The lights are on
Power Member - Level 9
At this point in the medium's life, video games have become a precise business. A completely new idea is hard to come by; innovation is usually incremental, adding to what's already done. That's why it's always a breath of fresh air to see a new idea come about, yet strange to see two strikingly similar original games release within the same month. Those games are Journey and Dear Esther.
Getting a glimpse of both of these games at face value makes them seem nothing alike. After all, they both have completely different art styles and gameplay mechanics. Yet, they explore some of the same themes, have largely interpretive stories, and are both brief trips through their respective settings. I'm going to comment on what I liked, didn't like, and what I believe games as story tellers should and shouldn't do.
What not to do:
A popular nickname for a linear game is theme park. It keeps the player engaged while controlling the course. The best comparison I can come up with for Dear Esther is a museum tour. It has you stop to look at things, a narrator describes their significance, and then you move on to the next exhibit. While the story is genuinely engaging by the time the game is finished, it plops you into the world without any bearing and forces you to connect the dots before it all clicks. It is also quite boring. Your actions are limited to moving and listening to the narrator.
There are times when the game confronts you with branching paths, with one of them leading to a dead end. The dead end usually has some story information, but the problem is your character moves astonishingly slow. With that in mind, I often found myself trying to guess the way forward without caring about any extra story information. Finding my way back onto the main path would take too long.
It's worth noting that this is easily one of the most beautiful games on the Source engine. The art style is very realistic for such an outdated engine. Even the creators of the engine, Valve, have moved towards more exaggerated art styles to get as much power out of it as possible. So, I have to hand it to developer thechineseroom for making it look so good. In all, it's a very interesting story, but you have to force yourself to keep going.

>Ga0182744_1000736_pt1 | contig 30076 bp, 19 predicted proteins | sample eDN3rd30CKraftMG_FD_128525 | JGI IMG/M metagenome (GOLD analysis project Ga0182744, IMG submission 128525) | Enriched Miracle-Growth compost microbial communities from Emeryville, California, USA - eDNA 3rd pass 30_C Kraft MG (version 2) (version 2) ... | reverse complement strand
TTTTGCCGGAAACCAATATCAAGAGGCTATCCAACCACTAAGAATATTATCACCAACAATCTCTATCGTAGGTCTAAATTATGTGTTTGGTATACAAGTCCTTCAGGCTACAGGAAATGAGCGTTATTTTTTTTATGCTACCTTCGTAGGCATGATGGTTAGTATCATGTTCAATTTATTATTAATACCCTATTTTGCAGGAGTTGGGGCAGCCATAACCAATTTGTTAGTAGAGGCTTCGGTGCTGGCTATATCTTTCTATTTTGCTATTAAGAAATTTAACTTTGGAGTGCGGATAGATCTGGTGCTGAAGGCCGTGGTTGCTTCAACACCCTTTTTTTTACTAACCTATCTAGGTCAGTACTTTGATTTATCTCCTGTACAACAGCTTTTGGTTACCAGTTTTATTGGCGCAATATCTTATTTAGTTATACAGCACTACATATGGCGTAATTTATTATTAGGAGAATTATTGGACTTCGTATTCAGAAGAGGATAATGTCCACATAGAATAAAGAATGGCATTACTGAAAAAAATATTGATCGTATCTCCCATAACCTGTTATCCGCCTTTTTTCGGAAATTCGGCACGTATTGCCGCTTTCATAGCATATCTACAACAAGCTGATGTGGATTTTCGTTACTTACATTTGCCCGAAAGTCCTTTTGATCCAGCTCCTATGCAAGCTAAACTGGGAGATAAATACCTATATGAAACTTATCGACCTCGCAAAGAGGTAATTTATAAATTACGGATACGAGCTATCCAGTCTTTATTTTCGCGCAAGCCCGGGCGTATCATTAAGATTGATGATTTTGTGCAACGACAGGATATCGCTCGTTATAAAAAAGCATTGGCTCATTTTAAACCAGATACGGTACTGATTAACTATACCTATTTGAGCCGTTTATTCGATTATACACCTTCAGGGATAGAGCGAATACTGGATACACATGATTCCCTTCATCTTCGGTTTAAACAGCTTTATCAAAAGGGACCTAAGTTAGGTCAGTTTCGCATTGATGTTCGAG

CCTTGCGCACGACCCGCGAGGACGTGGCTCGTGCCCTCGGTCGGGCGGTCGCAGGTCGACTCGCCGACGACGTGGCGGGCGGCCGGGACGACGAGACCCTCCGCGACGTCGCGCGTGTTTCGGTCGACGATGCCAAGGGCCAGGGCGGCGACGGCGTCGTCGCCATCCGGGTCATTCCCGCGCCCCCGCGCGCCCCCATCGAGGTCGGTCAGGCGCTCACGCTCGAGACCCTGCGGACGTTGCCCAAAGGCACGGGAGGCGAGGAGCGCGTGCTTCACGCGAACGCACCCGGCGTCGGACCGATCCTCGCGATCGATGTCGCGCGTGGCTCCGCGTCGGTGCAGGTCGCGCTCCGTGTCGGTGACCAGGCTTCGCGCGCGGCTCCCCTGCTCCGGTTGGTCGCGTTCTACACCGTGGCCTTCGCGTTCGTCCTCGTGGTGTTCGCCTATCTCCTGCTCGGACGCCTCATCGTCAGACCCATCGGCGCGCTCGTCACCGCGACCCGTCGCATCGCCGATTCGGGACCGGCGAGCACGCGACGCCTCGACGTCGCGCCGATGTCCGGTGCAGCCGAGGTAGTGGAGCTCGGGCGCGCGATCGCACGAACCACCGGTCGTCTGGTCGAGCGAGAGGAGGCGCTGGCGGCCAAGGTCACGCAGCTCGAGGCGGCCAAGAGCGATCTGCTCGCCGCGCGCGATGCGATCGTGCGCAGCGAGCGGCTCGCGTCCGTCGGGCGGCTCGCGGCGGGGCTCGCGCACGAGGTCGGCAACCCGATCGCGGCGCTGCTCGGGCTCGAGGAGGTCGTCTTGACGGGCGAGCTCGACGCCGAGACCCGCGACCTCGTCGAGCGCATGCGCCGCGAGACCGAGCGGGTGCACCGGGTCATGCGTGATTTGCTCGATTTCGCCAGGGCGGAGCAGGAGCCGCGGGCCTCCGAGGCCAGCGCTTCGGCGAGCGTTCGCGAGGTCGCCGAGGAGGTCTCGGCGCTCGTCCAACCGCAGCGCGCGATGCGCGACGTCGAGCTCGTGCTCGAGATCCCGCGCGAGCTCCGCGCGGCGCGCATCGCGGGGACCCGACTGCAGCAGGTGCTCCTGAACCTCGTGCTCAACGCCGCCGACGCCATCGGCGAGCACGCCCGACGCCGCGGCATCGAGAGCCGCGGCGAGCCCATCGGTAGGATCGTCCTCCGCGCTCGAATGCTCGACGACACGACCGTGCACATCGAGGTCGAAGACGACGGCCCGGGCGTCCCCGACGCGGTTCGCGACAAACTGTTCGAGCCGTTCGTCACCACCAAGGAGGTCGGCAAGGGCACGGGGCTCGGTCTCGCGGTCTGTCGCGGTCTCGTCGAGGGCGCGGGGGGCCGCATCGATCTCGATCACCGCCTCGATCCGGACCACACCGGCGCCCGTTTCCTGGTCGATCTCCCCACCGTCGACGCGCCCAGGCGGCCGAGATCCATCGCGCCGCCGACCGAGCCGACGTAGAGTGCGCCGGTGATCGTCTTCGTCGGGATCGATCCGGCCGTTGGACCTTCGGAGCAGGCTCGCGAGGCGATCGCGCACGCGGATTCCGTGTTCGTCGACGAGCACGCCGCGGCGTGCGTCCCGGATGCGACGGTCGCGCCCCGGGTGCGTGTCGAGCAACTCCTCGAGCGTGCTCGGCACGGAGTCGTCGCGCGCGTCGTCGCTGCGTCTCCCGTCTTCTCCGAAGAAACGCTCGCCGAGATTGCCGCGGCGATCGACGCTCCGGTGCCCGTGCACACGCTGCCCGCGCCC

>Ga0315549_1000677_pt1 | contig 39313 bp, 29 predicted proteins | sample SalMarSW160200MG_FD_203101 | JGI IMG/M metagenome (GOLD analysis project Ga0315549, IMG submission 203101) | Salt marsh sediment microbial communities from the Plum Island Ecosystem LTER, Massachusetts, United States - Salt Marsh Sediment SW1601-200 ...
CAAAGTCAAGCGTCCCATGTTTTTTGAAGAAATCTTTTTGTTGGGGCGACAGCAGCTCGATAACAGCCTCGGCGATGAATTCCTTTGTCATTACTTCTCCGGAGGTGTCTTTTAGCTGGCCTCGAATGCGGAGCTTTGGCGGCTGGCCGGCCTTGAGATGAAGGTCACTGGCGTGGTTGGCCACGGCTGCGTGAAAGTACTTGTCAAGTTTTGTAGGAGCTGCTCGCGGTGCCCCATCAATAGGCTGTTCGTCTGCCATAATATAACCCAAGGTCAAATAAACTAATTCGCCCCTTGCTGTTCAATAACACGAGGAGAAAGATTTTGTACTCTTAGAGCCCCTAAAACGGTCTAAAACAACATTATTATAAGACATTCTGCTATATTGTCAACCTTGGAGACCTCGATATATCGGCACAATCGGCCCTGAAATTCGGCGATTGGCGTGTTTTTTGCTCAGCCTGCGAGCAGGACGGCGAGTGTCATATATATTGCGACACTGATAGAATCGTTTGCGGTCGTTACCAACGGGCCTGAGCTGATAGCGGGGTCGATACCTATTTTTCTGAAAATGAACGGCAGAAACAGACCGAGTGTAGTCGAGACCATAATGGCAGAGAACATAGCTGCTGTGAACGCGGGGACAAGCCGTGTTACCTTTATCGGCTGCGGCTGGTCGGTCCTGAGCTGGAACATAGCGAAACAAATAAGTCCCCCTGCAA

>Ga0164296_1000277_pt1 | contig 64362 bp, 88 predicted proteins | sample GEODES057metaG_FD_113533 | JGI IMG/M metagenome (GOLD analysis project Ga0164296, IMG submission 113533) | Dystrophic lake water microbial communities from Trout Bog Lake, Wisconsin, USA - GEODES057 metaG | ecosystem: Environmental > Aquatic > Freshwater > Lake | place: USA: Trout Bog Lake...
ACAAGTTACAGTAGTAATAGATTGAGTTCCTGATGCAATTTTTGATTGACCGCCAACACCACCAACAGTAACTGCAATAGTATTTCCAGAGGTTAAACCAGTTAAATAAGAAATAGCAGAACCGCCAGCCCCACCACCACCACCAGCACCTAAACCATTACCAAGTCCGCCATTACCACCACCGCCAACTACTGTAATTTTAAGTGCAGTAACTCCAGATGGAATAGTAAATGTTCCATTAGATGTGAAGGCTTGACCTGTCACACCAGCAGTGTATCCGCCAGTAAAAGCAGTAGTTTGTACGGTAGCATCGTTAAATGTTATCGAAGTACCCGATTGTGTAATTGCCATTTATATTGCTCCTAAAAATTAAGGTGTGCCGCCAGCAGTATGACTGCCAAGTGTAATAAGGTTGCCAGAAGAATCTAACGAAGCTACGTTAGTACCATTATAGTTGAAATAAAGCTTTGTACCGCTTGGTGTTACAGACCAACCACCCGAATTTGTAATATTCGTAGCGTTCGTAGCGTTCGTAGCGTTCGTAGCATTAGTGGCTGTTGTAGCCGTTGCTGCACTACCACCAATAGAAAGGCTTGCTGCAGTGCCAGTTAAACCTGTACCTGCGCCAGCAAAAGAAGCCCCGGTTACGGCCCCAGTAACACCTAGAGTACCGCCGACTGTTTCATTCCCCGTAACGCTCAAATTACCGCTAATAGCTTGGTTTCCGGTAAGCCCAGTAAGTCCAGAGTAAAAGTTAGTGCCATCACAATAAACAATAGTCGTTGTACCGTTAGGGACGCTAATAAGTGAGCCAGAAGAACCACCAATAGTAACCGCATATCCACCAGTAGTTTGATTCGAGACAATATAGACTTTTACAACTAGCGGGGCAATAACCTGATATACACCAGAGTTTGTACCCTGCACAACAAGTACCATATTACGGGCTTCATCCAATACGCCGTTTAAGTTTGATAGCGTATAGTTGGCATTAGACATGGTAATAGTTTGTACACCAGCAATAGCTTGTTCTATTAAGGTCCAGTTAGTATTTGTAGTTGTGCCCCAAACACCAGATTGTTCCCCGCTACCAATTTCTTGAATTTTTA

What to do:
This brings me to Journey: a beautiful game with a vibrant, colorful art style. Unlike Dear Esther, which has you walking along and listening to narrative as you go, Journey has no dialogue whatsoever. The story is told through the gameplay, and by extension, through feelings, which developer thatgamecompany has down to a tee. The game is all about emotion, and I walked away feeling genuinely moved. You control a character that seems to be made of cloth, and you ride currents, slide down dunes and connect with other people online to reach a distant mountain. It seems like every motion has a perfect musical cue to go along with it, whether it's to portray loneliness, helplessness, or empowerment. It has one of the most memorable musical scores in years, and I'm anxiously awaiting the release of a soundtrack.
The game is linear, like Dear Esther, but it's difficult to get lost and your character moves very quickly. There's always something going on; while Dear Esther is dull, Journey is full of excitement and surprises. Simple platforming and easy puzzles line the way, and though they're not much of a challenge, they're fun to figure out.
I guess what I'm trying to say is, games can be art, but they still need to be fun. Journey knows this. It tells its story in an innovative way and immerses you until the end. Dear Esther, on the other hand, is like listening to snippets of audiobook while looking at pretty pictures. It's storytelling without the interaction.